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Apple is one of the most well-known brands in the world, and it is associated with luxury, status, the American way of life, or rather a part of the global culture. The brand became successful in China as well, and the sales in this region accounted for approximately 20% of all sales in the early 2010s (Keizer, 2014). Young Chinese people were eager to have this kind of mobile phone as it showed their financial status and their awareness of global trends (Nasr, 2015).
Nevertheless, the rapid growth in the 2000s stopped in the 2010s when Chinese customers were dissatisfied with some news concerning Apple (Pun et al., 2016). However, Apple’s growth is now declining due to several reasons including marketing errors, the lack of brand loyalty in Chinese people, growing competition, and some ethical issues.
One of the reasons behind Apple’s decreasing sales is Chinese people’s low brand loyalty (Beattie, 2012). Although the fashion on Apple was a common trend in the 2010s, new favorites and exclusive local brands become popular among Chinese customers. Beattie (2012) also stresses that the advertising volume of Apple is not sufficient for the region, which contributes to the declining loyalty.
According to Beattie (2012), Apple also forces its customers to be integrated into their own software system, and this is often inconvenient in China. The government often poses certain restrictions and limits making customers and companies use particular channels and systems. Moreover, Chinese customers want to have many options instead of using only a limited set of platforms. Finally, high prices are also regarded as an obstacle to buying an Apple product.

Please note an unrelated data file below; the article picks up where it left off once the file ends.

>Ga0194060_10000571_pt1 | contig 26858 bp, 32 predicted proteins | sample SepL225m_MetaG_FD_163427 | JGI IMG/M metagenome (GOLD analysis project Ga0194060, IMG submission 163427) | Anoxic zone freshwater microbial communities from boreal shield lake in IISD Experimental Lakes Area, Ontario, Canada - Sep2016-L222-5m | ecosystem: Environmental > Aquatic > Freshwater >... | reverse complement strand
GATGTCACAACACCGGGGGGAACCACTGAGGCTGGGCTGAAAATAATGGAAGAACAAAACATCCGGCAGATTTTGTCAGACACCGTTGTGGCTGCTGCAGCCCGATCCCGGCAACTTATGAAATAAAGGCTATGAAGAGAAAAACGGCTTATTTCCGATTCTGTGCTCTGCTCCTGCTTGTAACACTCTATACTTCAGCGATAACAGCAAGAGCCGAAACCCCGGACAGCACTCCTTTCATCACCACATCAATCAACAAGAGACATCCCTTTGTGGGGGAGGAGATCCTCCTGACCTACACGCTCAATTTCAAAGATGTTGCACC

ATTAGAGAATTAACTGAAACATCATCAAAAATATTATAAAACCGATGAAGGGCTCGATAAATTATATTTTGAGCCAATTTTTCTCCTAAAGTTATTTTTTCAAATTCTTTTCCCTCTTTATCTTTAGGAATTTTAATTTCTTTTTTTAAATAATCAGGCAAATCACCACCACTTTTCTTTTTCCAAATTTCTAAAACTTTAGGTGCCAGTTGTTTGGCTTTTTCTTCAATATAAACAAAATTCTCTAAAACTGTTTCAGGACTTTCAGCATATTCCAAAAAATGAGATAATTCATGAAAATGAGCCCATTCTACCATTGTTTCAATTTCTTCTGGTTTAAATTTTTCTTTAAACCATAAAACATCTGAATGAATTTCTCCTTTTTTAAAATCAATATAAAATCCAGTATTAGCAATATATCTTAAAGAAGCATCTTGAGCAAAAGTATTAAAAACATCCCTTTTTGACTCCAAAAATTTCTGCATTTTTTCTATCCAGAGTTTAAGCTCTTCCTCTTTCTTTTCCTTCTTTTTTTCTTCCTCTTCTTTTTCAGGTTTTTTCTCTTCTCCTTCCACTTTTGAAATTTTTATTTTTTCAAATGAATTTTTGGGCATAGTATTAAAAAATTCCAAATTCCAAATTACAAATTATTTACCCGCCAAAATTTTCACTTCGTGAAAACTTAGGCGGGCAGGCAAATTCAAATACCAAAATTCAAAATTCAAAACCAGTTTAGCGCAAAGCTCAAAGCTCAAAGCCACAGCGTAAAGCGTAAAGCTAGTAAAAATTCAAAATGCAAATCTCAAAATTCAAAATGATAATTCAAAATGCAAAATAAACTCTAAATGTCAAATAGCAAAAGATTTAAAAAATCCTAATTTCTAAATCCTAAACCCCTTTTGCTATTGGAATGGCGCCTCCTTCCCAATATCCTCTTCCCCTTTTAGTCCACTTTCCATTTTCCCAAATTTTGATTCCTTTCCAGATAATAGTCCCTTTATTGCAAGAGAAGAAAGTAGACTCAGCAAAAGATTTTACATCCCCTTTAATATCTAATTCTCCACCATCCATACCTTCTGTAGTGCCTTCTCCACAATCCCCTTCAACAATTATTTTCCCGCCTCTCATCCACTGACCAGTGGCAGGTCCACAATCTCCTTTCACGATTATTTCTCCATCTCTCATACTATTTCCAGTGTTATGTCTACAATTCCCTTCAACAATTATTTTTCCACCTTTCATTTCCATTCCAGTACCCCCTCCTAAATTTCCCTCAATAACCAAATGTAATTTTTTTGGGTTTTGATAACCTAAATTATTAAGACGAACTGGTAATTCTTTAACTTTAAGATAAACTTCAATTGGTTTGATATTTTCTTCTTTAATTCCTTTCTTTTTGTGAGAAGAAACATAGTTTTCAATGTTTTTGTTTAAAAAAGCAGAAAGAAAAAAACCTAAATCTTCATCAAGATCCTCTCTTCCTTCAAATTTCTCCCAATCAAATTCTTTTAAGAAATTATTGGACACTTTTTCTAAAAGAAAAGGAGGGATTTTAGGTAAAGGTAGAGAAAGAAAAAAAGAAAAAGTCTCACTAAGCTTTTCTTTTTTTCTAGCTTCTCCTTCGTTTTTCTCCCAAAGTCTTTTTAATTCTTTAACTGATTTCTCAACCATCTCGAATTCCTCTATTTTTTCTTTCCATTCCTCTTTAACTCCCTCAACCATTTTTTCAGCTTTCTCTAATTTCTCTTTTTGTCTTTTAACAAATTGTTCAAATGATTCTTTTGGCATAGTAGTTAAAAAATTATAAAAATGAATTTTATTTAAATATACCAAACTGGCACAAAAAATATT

The growing competition is another serious issue Apple has to address. Lin and Strumpf (2017) claim that the Chinese market is becoming saturated with high-quality (including luxury) products and brands. Such brands as Samsung and Xiaomi gain more and more popularity in their region due to their lower prices and more properties valued in the country. One of the examples of such sensitivity to customers’ needs and wants is the production of mobile phones that include the “beauty” function.
This feature brightens’ and improves users’ selfies and pictures. More importantly, local brands offer models with fast-charging batteries, which is highly valued by Chinese customers (Lin & Strumpf, 2017). The availability of different options that address customers’ needs draws people’s attention to other brands and makes Apple less attractive.
At the same time, ethical problems may be the most relevant problems that contribute to the decline of Apple sales in China. One of the most discussed topics of the early 2010s was the low salaries and inappropriate labor conditions of Chinese people working at plants that manufacture Apple products. Pun et al. (2016) note that the stories of Chinese workers who committed suicide at their plants made people less willing to buy from Apple.